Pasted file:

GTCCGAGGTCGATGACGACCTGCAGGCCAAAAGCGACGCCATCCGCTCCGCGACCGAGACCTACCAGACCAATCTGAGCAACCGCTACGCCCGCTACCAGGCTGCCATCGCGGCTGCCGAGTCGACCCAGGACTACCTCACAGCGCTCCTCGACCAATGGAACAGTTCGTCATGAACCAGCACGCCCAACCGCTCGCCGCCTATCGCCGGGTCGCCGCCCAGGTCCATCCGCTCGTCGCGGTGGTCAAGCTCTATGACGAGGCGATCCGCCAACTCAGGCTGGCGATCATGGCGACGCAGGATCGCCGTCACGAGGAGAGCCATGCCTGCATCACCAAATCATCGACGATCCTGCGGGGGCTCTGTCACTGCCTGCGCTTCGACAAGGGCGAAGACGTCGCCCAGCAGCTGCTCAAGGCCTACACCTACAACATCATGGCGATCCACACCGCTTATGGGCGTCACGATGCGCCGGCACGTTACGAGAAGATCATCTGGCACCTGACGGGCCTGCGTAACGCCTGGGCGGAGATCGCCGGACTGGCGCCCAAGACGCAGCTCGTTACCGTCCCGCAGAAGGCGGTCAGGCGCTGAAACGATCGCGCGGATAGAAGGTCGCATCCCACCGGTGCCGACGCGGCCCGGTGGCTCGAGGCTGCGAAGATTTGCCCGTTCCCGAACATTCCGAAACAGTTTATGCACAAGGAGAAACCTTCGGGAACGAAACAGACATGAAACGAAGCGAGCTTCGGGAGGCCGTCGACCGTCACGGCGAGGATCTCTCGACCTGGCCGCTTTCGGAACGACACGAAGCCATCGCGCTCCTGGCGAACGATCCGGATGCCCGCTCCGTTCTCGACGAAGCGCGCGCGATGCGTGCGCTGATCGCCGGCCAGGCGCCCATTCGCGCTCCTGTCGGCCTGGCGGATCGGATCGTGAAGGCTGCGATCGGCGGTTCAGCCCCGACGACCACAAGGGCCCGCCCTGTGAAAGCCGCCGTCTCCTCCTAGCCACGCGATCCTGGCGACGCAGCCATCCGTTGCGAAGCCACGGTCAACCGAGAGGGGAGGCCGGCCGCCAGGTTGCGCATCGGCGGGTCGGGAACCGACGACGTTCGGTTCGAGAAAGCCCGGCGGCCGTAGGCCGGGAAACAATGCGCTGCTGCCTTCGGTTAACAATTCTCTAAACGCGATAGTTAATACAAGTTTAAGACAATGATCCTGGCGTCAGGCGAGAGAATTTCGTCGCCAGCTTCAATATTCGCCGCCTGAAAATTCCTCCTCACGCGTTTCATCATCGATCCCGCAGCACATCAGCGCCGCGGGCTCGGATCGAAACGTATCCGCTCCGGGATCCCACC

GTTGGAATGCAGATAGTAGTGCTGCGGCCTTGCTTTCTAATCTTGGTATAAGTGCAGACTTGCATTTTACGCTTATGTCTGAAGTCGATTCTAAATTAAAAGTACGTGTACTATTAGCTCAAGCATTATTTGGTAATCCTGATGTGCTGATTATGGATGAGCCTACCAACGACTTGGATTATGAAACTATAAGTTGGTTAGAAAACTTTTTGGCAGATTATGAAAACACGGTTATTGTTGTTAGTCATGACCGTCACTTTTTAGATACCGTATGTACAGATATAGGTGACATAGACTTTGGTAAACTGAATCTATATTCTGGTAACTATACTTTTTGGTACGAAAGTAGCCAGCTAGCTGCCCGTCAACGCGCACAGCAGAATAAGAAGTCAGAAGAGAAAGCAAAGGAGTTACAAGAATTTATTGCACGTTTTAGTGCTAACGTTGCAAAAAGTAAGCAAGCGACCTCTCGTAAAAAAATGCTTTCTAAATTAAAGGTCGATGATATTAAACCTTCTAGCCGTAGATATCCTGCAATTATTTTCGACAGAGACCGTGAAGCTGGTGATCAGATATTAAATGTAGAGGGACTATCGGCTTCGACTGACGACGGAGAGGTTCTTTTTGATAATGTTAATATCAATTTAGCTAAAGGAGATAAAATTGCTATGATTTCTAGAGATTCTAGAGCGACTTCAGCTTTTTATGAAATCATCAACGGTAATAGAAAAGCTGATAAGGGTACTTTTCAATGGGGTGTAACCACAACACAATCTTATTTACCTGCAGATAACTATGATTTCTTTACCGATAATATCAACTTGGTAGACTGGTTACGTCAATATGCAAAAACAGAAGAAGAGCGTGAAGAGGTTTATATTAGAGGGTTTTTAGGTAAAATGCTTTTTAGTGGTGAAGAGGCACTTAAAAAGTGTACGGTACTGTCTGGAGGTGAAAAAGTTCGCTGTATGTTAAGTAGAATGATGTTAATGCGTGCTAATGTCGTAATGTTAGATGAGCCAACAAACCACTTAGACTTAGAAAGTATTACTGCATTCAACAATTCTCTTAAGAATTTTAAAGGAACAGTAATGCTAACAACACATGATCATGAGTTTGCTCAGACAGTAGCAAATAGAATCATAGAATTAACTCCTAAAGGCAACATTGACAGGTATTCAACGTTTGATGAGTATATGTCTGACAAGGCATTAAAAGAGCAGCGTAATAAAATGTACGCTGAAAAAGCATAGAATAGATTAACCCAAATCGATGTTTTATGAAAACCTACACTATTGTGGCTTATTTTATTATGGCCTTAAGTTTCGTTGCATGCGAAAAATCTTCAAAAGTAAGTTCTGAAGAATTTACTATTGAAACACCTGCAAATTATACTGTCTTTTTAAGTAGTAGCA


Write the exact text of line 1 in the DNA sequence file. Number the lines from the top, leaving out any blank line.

GTCCGAGGTCGATGACGACCTGCAGGCCAAAAGCGACGCCATCCGCTCCGCGACCGAGACCTACCAGACCAATCTGAGCAACCGCTACGCCCGCTACCAGGCTGCCATCGCGGCTGCCGAGTCGACCCAGGACTACCTCACAGCGCTCCTCGACCAATGGAACAGTTCGTCATGAACCAGCACGCCCAACCGCTCGCCGCCTATCGCCGGGTCGCCGCCCAGGTCCATCCGCTCGTCGCGGTGGTCAAGCTCTATGACGAGGCGATCCGCCAACTCAGGCTGGCGATCATGGCGACGCAGGATCGCCGTCACGAGGAGAGCCATGCCTGCATCACCAAATCATCGACGATCCTGCGGGGGCTCTGTCACTGCCTGCGCTTCGACAAGGGCGAAGACGTCGCCCAGCAGCTGCTCAAGGCCTACACCTACAACATCATGGCGATCCACACCGCTTATGGGCGTCACGATGCGCCGGCACGTTACGAGAAGATCATCTGGCACCTGACGGGCCTGCGTAACGCCTGGGCGGAGATCGCCGGACTGGCGCCCAAGACGCAGCTCGTTACCGTCCCGCAGAAGGCGGTCAGGCGCTGAAACGATCGCGCGGATAGAAGGTCGCATCCCACCGGTGCCGACGCGGCCCGGTGGCTCGAGGCTGCGAAGATTTGCCCGTTCCCGAACATTCCGAAACAGTTTATGCACAAGGAGAAACCTTCGGGAACGAAACAGACATGAAACGAAGCGAGCTTCGGGAGGCCGTCGACCGTCACGGCGAGGATCTCTCGACCTGGCCGCTTTCGGAACGACACGAAGCCATCGCGCTCCTGGCGAACGATCCGGATGCCCGCTCCGTTCTCGACGAAGCGCGCGCGATGCGTGCGCTGATCGCCGGCCAGGCGCCCATTCGCGCTCCTGTCGGCCTGGCGGATCGGATCGTGAAGGCTGCGATCGGCGGTTCAGCCCCGACGACCACAAGGGCCCGCCCTGTGAAAGCCGCCGTCTCCTCCTAGCCACGCGATCCTGGCGACGCAGCCATCCGTTGCGAAGCCACGGTCAACCGAGAGGGGAGGCCGGCCGCCAGGTTGCGCATCGGCGGGTCGGGAACCGACGACGTTCGGTTCGAGAAAGCCCGGCGGCCGTAGGCCGGGAAACAATGCGCTGCTGCCTTCGGTTAACAATTCTCTAAACGCGATAGTTAATACAAGTTTAAGACAATGATCCTGGCGTCAGGCGAGAGAATTTCGTCGCCAGCTTCAATATTCGCCGCCTGAAAATTCCTCCTCACGCGTTTCATCATCGATCCCGCAGCACATCAGCGCCGCGGGCTCGGATCGAAACGTATCCGCTCCGGGATCCCACC